business news in context, analysis with attitude

The new edition of Xtreme Retail 23 reflects on a recent study by Shop Smart magazine, published by Consumer Reports, suggesting that almost nine out of ten American women shoppers are concerned with getting the best price on the products they buy, with 72 percent of the women polled saying that price is key when purchasing clothing/groceries. About 57 percent of poll respondents said that the best values are found at discount department stores such as Wal-Mart and Target. And only 17 percent of those polled said that the best discounts can be found via the Internet.

“The problem for mainstream supermarket retailers, of course, is that very little of this information is good news,” XR23 writes. “If they don't have prices like Wal-Mart, fast checkout lanes and stress-reducing personnel ... well, the odds are pretty good that more shoppers than not are going to hate the shopping experience or at the very least find it frustrating.”

At the same time, the Shop Smart survey reports that 45 percent of women polled said that they rely mostly on friends and family as trusted sources for shopping advice, with the least trusted sources being sales people (39 percent) and advertising (31 percent.)

Advertising’s lack of influence isn’t a point on which everyone agrees, of course…

Another XR23 story looks at a new Stanford Graduate School of Business study suggesting that newspaper circulars influence 10 percent of all major shopping trips in a tangible way. "If I'm a decision maker at a chain, I can say someone has now analyzed data and concluded that I need to take circulars even more seriously and have more ads in the key categories," V. "Seenu" Srinivasan, Stanford’s Adams Distinguished Professor of Management, tells XR23. "I'd blend my knowledge of two areas - the categories in which customers most want price promotions so they'll come to my store for larger trips, and the manufacturers who'll offer money to promote their brands in those categories."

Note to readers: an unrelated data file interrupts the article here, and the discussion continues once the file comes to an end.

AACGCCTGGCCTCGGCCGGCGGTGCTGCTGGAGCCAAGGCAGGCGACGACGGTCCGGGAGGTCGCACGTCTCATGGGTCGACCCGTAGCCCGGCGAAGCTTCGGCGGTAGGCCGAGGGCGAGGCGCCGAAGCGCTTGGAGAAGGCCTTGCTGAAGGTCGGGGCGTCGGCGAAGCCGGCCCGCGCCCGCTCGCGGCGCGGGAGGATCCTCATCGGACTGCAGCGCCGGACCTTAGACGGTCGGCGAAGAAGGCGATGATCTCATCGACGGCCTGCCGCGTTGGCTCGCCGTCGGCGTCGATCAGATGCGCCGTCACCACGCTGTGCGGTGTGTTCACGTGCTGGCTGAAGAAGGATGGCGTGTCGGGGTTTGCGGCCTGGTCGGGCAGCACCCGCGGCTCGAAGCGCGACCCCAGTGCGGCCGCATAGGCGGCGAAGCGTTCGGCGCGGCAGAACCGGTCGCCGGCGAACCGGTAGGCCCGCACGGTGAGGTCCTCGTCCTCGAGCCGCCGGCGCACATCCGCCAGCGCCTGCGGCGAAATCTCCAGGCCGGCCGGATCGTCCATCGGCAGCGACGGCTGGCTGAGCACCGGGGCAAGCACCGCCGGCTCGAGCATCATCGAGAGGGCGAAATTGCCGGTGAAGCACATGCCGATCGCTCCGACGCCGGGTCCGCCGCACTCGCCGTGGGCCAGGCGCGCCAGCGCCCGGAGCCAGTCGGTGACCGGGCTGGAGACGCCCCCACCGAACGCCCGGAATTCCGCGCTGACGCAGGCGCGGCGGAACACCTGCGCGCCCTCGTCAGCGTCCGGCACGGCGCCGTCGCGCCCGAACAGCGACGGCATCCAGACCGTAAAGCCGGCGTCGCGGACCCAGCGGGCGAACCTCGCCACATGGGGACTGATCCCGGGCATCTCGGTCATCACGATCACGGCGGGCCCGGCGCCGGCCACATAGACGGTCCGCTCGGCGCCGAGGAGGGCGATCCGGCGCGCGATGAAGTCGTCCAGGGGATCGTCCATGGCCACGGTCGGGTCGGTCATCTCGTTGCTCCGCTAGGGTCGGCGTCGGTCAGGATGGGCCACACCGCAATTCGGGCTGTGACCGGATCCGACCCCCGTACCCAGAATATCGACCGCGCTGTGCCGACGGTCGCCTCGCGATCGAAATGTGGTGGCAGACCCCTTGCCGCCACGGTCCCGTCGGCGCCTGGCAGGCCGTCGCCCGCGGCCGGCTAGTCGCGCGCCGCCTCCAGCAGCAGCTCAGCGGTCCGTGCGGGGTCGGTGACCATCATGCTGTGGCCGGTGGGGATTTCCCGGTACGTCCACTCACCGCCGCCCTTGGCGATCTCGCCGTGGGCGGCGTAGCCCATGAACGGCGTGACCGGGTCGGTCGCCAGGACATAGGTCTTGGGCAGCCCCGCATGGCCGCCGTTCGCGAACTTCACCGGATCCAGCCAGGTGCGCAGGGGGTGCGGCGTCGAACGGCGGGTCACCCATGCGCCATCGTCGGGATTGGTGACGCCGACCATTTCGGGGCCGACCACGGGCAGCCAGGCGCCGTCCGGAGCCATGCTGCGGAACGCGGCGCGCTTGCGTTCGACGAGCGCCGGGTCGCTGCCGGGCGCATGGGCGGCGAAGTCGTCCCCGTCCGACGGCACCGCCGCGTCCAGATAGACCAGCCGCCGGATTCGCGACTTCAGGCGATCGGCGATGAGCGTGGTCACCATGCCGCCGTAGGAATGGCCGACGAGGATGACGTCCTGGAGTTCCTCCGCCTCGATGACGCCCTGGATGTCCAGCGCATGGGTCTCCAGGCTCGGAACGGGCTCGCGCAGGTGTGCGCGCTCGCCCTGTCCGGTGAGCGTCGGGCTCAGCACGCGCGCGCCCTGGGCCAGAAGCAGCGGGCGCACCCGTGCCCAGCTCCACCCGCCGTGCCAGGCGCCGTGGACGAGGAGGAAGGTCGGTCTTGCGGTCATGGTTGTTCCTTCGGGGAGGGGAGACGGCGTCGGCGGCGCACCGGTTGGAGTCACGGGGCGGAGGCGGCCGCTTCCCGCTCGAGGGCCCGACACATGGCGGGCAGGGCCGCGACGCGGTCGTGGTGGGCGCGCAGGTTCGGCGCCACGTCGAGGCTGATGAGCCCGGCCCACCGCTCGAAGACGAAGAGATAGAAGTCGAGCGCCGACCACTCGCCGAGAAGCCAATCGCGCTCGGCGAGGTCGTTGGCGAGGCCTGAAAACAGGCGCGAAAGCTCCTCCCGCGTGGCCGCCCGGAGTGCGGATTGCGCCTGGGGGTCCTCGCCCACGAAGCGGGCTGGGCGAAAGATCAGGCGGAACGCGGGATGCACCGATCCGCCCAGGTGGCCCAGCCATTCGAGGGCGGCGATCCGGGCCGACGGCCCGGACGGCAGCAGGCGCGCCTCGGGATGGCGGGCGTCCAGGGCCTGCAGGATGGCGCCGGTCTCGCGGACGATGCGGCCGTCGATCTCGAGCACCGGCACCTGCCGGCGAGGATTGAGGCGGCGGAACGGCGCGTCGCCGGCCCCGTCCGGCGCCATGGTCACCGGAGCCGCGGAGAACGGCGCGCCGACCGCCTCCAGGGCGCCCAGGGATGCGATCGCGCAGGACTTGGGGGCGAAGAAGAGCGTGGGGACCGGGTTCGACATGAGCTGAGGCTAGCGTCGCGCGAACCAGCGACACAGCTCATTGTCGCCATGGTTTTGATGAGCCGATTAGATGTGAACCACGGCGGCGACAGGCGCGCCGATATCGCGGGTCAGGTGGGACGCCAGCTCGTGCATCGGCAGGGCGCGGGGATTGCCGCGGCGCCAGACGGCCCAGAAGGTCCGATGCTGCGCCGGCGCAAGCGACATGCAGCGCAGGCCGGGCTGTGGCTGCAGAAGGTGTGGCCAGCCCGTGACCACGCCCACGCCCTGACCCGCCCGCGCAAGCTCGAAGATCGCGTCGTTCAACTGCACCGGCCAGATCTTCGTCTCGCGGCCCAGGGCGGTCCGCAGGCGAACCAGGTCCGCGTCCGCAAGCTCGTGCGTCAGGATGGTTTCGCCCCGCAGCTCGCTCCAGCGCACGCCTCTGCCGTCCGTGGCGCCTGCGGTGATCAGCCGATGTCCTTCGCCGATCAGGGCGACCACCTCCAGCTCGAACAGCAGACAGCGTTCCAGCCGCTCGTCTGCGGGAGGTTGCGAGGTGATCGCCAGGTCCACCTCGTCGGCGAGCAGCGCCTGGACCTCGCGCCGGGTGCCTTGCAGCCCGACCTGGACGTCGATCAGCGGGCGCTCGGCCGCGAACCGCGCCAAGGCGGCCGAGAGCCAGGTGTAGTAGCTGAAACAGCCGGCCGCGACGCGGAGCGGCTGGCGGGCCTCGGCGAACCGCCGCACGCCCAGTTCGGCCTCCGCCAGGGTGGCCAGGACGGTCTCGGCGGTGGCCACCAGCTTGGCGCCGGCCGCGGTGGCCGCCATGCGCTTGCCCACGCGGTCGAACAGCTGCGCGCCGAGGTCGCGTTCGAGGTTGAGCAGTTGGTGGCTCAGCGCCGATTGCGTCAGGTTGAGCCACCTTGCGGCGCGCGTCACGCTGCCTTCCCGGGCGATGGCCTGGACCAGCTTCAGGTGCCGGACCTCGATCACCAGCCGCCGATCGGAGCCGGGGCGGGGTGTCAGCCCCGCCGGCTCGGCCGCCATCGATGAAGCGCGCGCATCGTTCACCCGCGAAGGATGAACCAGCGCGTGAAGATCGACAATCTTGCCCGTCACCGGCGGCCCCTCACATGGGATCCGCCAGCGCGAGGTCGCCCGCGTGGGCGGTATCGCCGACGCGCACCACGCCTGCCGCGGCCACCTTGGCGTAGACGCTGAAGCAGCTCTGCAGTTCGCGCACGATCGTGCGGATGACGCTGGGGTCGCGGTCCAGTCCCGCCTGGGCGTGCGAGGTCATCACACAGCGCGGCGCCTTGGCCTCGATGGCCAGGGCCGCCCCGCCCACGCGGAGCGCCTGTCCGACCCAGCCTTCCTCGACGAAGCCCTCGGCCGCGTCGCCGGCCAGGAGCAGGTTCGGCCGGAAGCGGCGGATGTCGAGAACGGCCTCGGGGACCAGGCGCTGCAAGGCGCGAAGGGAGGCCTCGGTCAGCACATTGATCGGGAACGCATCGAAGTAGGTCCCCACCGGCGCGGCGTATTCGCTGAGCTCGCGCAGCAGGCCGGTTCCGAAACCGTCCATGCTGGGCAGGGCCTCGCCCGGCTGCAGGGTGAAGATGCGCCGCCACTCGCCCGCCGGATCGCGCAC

Also this month, XR23 looks at the YouTube phenomenon. “Founded in early 2005 as a free online hub for sharing and watching original videos, YouTube has quickly risen from its home-grown roots to a full blown entertainment destination with millions of viewers. From current events to the bizarre and unique, the site has something for everyone, allowing users to express themselves creatively and politically within a community of intelligent consumers.” YouTube also is proving to be a unique place where retailers large and small can communicate brand messages to consumers…and do so with some fairly intriguing results.

For more on these and other XR23 stories, go to:

Xtreme Retail23, from Phil Lempert, reports on the latest issues, marketing analysis and trends focused on innovations in 23 different retailing venues.

(Full disclosure: MNB Content Guy Kevin Coupe is a regular contributor to XR23.)
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